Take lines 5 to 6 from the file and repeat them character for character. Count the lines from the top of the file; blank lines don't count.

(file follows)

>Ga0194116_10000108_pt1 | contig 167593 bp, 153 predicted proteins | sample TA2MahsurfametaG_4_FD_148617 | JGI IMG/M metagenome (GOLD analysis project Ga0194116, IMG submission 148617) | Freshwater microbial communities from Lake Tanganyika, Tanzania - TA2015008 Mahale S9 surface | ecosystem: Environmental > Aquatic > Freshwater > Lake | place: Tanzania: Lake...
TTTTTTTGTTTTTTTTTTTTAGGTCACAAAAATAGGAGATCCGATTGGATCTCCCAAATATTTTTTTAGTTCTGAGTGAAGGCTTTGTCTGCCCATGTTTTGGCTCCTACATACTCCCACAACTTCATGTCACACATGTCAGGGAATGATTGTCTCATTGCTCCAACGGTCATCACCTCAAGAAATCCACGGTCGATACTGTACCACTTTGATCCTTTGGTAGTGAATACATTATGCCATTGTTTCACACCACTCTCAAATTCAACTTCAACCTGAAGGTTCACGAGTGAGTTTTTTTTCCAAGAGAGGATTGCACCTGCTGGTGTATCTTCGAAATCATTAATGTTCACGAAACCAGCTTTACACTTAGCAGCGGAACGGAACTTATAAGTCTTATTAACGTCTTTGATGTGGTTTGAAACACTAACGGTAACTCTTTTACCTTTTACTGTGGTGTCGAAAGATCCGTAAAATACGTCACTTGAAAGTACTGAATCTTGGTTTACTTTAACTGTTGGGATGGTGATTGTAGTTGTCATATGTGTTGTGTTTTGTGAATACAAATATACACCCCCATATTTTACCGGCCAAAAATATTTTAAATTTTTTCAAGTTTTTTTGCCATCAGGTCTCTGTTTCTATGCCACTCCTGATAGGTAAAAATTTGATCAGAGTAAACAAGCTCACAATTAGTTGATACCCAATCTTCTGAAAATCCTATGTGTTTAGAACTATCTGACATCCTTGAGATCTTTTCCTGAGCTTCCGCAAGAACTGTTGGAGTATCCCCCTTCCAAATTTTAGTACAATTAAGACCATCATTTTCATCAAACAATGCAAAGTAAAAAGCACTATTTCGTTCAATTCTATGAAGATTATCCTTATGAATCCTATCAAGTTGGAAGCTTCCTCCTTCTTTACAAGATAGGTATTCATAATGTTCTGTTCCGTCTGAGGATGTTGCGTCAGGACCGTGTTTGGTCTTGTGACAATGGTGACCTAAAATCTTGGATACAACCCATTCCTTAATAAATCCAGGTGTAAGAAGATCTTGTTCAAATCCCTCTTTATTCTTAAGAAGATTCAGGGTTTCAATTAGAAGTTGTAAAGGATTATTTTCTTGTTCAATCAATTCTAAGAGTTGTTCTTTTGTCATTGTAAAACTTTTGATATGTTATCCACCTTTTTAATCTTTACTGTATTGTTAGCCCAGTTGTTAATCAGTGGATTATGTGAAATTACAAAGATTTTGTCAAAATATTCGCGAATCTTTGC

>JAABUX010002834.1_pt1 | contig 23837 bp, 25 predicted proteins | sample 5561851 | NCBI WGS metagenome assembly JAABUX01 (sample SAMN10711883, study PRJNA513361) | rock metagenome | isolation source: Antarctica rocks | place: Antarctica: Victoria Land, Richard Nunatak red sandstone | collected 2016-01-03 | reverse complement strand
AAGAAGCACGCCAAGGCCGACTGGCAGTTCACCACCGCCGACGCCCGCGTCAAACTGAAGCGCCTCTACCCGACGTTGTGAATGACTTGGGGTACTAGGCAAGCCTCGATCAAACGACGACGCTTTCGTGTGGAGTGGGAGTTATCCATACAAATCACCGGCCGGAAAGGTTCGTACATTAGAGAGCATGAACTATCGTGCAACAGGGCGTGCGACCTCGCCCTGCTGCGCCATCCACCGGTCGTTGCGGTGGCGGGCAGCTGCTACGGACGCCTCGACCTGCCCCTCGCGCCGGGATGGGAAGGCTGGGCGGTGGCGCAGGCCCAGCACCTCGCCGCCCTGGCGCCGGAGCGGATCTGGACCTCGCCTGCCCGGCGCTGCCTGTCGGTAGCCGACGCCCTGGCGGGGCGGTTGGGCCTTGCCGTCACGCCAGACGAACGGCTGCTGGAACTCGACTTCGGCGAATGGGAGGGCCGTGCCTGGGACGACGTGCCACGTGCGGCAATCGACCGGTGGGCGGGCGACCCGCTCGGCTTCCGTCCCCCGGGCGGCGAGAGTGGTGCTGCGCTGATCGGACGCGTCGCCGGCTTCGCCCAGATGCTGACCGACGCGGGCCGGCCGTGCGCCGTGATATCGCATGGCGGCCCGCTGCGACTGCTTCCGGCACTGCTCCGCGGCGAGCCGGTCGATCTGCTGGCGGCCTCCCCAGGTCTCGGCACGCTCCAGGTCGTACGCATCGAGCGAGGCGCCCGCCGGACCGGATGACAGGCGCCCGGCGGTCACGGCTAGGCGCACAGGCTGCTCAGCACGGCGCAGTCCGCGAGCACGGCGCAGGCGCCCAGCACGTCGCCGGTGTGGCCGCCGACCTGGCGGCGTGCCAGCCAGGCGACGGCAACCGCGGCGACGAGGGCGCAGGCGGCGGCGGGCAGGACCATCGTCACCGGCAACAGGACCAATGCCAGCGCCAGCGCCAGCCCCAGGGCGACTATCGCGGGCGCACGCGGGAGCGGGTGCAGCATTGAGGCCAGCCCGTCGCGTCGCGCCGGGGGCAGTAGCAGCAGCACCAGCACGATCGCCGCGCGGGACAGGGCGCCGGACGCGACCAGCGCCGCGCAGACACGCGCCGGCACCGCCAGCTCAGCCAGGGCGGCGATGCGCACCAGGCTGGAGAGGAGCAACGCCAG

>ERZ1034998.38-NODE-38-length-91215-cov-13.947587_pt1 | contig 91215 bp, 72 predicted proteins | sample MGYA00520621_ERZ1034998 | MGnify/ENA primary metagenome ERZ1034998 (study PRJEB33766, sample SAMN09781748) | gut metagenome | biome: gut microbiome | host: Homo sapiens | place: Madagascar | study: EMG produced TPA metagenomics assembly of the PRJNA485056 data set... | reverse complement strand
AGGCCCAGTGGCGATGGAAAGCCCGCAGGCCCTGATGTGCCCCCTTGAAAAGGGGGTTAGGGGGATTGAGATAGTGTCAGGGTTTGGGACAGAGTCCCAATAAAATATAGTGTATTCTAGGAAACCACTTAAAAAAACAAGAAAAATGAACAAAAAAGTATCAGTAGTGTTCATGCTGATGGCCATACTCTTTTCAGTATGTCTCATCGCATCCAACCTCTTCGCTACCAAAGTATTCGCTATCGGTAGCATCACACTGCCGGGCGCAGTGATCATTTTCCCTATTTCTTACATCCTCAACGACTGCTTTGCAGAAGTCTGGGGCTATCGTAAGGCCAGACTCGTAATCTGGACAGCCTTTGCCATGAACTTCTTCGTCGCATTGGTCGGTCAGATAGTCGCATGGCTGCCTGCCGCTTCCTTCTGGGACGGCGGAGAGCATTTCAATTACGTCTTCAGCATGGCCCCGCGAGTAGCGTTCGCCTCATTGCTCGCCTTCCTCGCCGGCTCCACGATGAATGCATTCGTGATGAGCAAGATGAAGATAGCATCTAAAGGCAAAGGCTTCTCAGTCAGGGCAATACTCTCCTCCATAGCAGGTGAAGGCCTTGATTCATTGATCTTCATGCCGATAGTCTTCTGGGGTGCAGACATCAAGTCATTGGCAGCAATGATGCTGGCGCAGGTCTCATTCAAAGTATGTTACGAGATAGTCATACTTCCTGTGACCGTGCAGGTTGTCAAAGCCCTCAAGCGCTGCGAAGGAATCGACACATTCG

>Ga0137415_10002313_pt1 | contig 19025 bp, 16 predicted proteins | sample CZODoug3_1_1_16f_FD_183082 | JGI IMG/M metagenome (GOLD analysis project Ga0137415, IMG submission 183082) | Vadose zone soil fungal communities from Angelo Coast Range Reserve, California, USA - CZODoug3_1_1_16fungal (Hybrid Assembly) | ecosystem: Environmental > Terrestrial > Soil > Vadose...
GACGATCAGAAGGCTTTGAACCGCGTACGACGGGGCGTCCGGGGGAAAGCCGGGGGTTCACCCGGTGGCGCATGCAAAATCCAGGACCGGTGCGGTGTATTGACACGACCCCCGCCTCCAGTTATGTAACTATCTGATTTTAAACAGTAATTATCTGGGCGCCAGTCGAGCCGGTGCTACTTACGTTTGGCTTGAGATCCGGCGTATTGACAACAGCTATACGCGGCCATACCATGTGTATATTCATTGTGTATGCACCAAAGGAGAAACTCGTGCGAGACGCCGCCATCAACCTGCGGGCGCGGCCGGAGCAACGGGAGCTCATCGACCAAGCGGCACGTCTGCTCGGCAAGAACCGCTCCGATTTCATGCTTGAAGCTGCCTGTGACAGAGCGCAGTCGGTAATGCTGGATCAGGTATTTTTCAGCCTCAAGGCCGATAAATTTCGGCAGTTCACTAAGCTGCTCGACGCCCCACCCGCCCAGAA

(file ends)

>ERZ1034998.38-NODE-38-length-91215-cov-13.947587_pt1 | contig 91215 bp, 72 predicted proteins | sample MGYA00520621_ERZ1034998 | MGnify/ENA primary metagenome ERZ1034998 (study PRJEB33766, sample SAMN09781748) | gut metagenome | biome: gut microbiome | host: Homo sapiens | place: Madagascar | study: EMG produced TPA metagenomics assembly of the PRJNA485056 data set... | reverse complement strand
AGGCCCAGTGGCGATGGAAAGCCCGCAGGCCCTGATGTGCCCCCTTGAAAAGGGGGTTAGGGGGATTGAGATAGTGTCAGGGTTTGGGACAGAGTCCCAATAAAATATAGTGTATTCTAGGAAACCACTTAAAAAAACAAGAAAAATGAACAAAAAAGTATCAGTAGTGTTCATGCTGATGGCCATACTCTTTTCAGTATGTCTCATCGCATCCAACCTCTTCGCTACCAAAGTATTCGCTATCGGTAGCATCACACTGCCGGGCGCAGTGATCATTTTCCCTATTTCTTACATCCTCAACGACTGCTTTGCAGAAGTCTGGGGCTATCGTAAGGCCAGACTCGTAATCTGGACAGCCTTTGCCATGAACTTCTTCGTCGCATTGGTCGGTCAGATAGTCGCATGGCTGCCTGCCGCTTCCTTCTGGGACGGCGGAGAGCATTTCAATTACGTCTTCAGCATGGCCCCGCGAGTAGCGTTCGCCTCATTGCTCGCCTTCCTCGCCGGCTCCACGATGAATGCATTCGTGATGAGCAAGATGAAGATAGCATCTAAAGGCAAAGGCTTCTCAGTCAGGGCAATACTCTCCTCCATAGCAGGTGAAGGCCTTGATTCATTGATCTTCATGCCGATAGTCTTCTGGGGTGCAGACATCAAGTCATTGGCAGCAATGATGCTGGCGCAGGTCTCATTCAAAGTATGTTACGAGATAGTCATACTTCCTGTGACCGTGCAGGTTGTCAAAGCCCTCAAGCGCTGCGAAGGAATCGACACATTCG